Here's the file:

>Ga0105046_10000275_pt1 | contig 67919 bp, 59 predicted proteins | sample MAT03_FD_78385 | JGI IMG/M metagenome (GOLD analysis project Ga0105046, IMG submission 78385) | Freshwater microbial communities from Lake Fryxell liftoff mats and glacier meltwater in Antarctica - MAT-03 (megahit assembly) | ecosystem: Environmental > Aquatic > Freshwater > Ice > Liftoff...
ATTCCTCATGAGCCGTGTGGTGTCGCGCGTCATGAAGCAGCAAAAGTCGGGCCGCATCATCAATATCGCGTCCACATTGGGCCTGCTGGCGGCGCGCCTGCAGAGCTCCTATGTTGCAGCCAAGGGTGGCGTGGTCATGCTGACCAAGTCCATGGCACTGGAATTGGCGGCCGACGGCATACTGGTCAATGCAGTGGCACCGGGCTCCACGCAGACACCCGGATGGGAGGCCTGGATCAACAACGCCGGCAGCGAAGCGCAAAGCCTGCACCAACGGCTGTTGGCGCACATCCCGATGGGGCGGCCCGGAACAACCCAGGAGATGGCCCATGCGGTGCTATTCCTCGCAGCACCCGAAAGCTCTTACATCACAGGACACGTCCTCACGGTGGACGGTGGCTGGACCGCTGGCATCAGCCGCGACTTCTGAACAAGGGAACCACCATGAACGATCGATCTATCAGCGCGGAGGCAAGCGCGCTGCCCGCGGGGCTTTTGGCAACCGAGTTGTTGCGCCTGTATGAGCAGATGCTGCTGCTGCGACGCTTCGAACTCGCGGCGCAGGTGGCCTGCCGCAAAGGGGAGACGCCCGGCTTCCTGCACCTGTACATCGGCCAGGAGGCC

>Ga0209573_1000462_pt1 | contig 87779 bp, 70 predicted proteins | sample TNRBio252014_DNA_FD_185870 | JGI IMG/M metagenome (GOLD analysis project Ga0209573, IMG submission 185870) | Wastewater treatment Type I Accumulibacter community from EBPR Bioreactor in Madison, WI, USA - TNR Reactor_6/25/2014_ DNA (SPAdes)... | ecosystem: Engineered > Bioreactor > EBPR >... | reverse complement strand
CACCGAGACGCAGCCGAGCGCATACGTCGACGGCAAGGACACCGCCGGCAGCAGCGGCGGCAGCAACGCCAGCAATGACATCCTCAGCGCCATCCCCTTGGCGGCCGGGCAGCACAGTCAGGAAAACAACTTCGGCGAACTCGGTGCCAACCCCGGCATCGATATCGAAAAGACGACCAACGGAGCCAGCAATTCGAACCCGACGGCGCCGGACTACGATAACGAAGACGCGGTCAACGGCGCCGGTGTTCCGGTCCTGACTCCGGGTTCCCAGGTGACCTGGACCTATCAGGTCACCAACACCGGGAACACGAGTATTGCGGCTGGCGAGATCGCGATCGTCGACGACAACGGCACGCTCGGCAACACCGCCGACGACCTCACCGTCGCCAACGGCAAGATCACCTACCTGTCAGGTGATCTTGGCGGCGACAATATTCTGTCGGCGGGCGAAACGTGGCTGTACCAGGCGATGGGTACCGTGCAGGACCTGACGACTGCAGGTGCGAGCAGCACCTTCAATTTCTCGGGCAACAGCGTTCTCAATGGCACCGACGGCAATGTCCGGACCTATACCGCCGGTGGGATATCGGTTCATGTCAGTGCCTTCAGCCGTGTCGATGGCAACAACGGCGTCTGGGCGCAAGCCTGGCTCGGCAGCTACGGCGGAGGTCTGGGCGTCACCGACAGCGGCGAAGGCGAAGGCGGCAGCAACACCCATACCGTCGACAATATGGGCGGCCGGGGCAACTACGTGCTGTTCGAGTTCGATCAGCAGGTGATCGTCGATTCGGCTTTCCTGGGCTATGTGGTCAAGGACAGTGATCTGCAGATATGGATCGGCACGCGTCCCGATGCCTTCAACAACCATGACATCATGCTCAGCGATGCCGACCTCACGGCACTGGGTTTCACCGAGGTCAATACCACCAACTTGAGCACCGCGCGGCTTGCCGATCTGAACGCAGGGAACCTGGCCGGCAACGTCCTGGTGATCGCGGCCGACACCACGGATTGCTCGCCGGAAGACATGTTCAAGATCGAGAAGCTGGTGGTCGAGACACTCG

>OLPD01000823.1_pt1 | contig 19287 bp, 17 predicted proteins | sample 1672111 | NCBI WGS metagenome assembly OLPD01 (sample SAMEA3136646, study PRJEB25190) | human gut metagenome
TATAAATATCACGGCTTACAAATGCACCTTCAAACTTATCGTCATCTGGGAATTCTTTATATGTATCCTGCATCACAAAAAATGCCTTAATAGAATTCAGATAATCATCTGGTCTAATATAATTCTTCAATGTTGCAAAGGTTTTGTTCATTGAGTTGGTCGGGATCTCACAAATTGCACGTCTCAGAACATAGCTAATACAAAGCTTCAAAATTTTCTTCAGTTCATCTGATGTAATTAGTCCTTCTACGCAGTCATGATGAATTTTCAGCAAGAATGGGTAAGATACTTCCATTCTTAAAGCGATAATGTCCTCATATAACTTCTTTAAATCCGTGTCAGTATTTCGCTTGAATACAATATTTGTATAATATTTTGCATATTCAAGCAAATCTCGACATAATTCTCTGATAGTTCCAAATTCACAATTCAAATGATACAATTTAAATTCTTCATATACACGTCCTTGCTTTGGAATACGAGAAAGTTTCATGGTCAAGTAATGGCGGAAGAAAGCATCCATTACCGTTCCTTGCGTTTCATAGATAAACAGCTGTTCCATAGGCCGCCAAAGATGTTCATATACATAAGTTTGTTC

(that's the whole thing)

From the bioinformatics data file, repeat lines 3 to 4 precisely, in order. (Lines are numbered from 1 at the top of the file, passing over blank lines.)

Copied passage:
>Ga0209573_1000462_pt1 | contig 87779 bp, 70 predicted proteins | sample TNRBio252014_DNA_FD_185870 | JGI IMG/M metagenome (GOLD analysis project Ga0209573, IMG submission 185870) | Wastewater treatment Type I Accumulibacter community from EBPR Bioreactor in Madison, WI, USA - TNR Reactor_6/25/2014_ DNA (SPAdes)... | ecosystem: Engineered > Bioreactor > EBPR >... | reverse complement strand
CACCGAGACGCAGCCGAGCGCATACGTCGACGGCAAGGACACCGCCGGCAGCAGCGGCGGCAGCAACGCCAGCAATGACATCCTCAGCGCCATCCCCTTGGCGGCCGGGCAGCACAGTCAGGAAAACAACTTCGGCGAACTCGGTGCCAACCCCGGCATCGATATCGAAAAGACGACCAACGGAGCCAGCAATTCGAACCCGACGGCGCCGGACTACGATAACGAAGACGCGGTCAACGGCGCCGGTGTTCCGGTCCTGACTCCGGGTTCCCAGGTGACCTGGACCTATCAGGTCACCAACACCGGGAACACGAGTATTGCGGCTGGCGAGATCGCGATCGTCGACGACAACGGCACGCTCGGCAACACCGCCGACGACCTCACCGTCGCCAACGGCAAGATCACCTACCTGTCAGGTGATCTTGGCGGCGACAATATTCTGTCGGCGGGCGAAACGTGGCTGTACCAGGCGATGGGTACCGTGCAGGACCTGACGACTGCAGGTGCGAGCAGCACCTTCAATTTCTCGGGCAACAGCGTTCTCAATGGCACCGACGGCAATGTCCGGACCTATACCGCCGGTGGGATATCGGTTCATGTCAGTGCCTTCAGCCGTGTCGATGGCAACAACGGCGTCTGGGCGCAAGCCTGGCTCGGCAGCTACGGCGGAGGTCTGGGCGTCACCGACAGCGGCGAAGGCGAAGGCGGCAGCAACACCCATACCGTCGACAATATGGGCGGCCGGGGCAACTACGTGCTGTTCGAGTTCGATCAGCAGGTGATCGTCGATTCGGCTTTCCTGGGCTATGTGGTCAAGGACAGTGATCTGCAGATATGGATCGGCACGCGTCCCGATGCCTTCAACAACCATGACATCATGCTCAGCGATGCCGACCTCACGGCACTGGGTTTCACCGAGGTCAATACCACCAACTTGAGCACCGCGCGGCTTGCCGATCTGAACGCAGGGAACCTGGCCGGCAACGTCCTGGTGATCGCGGCCGACACCACGGATTGCTCGCCGGAAGACATGTTCAAGATCGAGAAGCTGGTGGTCGAGACACTCG